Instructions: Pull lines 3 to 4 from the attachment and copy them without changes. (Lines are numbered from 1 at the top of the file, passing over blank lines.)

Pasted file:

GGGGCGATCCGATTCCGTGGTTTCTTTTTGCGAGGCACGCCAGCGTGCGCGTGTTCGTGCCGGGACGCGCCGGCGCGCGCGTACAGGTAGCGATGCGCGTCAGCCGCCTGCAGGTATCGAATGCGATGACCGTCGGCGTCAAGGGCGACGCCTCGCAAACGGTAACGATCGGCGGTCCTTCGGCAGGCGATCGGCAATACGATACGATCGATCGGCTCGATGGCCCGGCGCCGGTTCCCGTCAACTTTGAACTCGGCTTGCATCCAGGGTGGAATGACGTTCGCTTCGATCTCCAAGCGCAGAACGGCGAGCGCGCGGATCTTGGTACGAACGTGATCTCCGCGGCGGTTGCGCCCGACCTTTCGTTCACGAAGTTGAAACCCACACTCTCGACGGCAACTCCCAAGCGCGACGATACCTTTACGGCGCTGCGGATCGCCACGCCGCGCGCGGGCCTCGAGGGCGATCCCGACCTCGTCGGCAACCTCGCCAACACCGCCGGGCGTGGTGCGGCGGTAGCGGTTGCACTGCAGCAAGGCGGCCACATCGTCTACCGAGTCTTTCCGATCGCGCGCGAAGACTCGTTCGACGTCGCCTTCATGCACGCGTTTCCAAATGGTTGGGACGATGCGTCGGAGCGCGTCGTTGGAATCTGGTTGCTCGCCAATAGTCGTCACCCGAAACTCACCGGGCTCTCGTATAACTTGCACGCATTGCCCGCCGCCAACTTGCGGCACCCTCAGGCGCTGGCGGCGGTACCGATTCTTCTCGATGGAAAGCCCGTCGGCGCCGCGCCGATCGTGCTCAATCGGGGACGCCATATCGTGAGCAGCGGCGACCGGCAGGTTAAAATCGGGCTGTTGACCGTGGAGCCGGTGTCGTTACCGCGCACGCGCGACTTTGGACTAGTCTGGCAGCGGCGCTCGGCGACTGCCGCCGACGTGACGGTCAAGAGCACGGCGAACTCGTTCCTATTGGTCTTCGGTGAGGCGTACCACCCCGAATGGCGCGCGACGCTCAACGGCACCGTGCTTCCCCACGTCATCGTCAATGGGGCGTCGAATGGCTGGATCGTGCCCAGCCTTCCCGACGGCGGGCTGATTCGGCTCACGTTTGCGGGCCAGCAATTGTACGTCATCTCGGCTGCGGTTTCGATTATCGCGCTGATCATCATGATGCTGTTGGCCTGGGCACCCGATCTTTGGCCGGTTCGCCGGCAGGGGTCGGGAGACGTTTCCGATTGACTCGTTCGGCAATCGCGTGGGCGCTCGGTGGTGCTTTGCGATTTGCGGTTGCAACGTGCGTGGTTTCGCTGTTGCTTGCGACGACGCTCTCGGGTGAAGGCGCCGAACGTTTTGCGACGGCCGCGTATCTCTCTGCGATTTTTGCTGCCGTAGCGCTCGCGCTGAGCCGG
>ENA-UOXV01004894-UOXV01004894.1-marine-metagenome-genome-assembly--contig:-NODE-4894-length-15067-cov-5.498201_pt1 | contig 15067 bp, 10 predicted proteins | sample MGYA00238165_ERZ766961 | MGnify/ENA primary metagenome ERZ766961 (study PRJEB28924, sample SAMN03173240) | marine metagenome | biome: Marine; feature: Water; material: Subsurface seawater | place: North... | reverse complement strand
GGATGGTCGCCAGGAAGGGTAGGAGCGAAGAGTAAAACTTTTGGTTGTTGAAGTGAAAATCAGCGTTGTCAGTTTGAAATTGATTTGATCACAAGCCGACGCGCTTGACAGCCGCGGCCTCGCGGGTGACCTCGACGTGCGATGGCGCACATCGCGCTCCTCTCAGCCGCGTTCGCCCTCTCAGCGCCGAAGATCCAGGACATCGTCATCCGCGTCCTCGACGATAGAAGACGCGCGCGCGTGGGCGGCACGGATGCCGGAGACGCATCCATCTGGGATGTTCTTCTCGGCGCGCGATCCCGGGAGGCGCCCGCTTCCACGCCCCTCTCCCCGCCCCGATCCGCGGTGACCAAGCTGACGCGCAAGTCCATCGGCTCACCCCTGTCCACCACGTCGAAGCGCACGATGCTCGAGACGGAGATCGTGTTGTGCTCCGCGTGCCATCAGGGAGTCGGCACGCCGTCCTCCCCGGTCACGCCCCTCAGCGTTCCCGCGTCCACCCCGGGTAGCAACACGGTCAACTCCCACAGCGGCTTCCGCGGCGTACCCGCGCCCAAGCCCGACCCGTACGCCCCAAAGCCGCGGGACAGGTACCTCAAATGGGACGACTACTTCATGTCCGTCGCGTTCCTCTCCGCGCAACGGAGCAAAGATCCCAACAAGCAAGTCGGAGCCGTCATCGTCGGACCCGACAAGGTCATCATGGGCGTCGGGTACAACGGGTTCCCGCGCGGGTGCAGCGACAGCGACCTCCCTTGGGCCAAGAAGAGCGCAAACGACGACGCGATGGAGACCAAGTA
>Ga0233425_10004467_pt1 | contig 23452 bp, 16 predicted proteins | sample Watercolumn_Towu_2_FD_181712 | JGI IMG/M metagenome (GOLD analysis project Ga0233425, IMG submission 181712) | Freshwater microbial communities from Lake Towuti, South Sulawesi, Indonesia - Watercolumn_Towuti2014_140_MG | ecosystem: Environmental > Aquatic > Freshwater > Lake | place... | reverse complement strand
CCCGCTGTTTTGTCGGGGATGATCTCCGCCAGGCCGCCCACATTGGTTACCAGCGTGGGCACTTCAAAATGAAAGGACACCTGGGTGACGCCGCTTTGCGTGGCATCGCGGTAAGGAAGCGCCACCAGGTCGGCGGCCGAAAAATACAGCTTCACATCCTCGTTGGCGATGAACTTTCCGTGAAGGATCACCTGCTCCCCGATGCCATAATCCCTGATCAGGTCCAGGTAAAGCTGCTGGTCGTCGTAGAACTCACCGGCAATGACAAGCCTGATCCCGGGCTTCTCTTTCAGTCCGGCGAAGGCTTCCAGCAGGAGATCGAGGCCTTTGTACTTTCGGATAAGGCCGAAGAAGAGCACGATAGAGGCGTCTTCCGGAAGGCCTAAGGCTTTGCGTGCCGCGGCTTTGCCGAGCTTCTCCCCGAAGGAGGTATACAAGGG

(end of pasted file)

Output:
GGATGGTCGCCAGGAAGGGTAGGAGCGAAGAGTAAAACTTTTGGTTGTTGAAGTGAAAATCAGCGTTGTCAGTTTGAAATTGATTTGATCACAAGCCGACGCGCTTGACAGCCGCGGCCTCGCGGGTGACCTCGACGTGCGATGGCGCACATCGCGCTCCTCTCAGCCGCGTTCGCCCTCTCAGCGCCGAAGATCCAGGACATCGTCATCCGCGTCCTCGACGATAGAAGACGCGCGCGCGTGGGCGGCACGGATGCCGGAGACGCATCCATCTGGGATGTTCTTCTCGGCGCGCGATCCCGGGAGGCGCCCGCTTCCACGCCCCTCTCCCCGCCCCGATCCGCGGTGACCAAGCTGACGCGCAAGTCCATCGGCTCACCCCTGTCCACCACGTCGAAGCGCACGATGCTCGAGACGGAGATCGTGTTGTGCTCCGCGTGCCATCAGGGAGTCGGCACGCCGTCCTCCCCGGTCACGCCCCTCAGCGTTCCCGCGTCCACCCCGGGTAGCAACACGGTCAACTCCCACAGCGGCTTCCGCGGCGTACCCGCGCCCAAGCCCGACCCGTACGCCCCAAAGCCGCGGGACAGGTACCTCAAATGGGACGACTACTTCATGTCCGTCGCGTTCCTCTCCGCGCAACGGAGCAAAGATCCCAACAAGCAAGTCGGAGCCGTCATCGTCGGACCCGACAAGGTCATCATGGGCGTCGGGTACAACGGGTTCCCGCGCGGGTGCAGCGACAGCGACCTCCCTTGGGCCAAGAAGAGCGCAAACGACGACGCGATGGAGACCAAGTA
>Ga0233425_10004467_pt1 | contig 23452 bp, 16 predicted proteins | sample Watercolumn_Towu_2_FD_181712 | JGI IMG/M metagenome (GOLD analysis project Ga0233425, IMG submission 181712) | Freshwater microbial communities from Lake Towuti, South Sulawesi, Indonesia - Watercolumn_Towuti2014_140_MG | ecosystem: Environmental > Aquatic > Freshwater > Lake | place... | reverse complement strand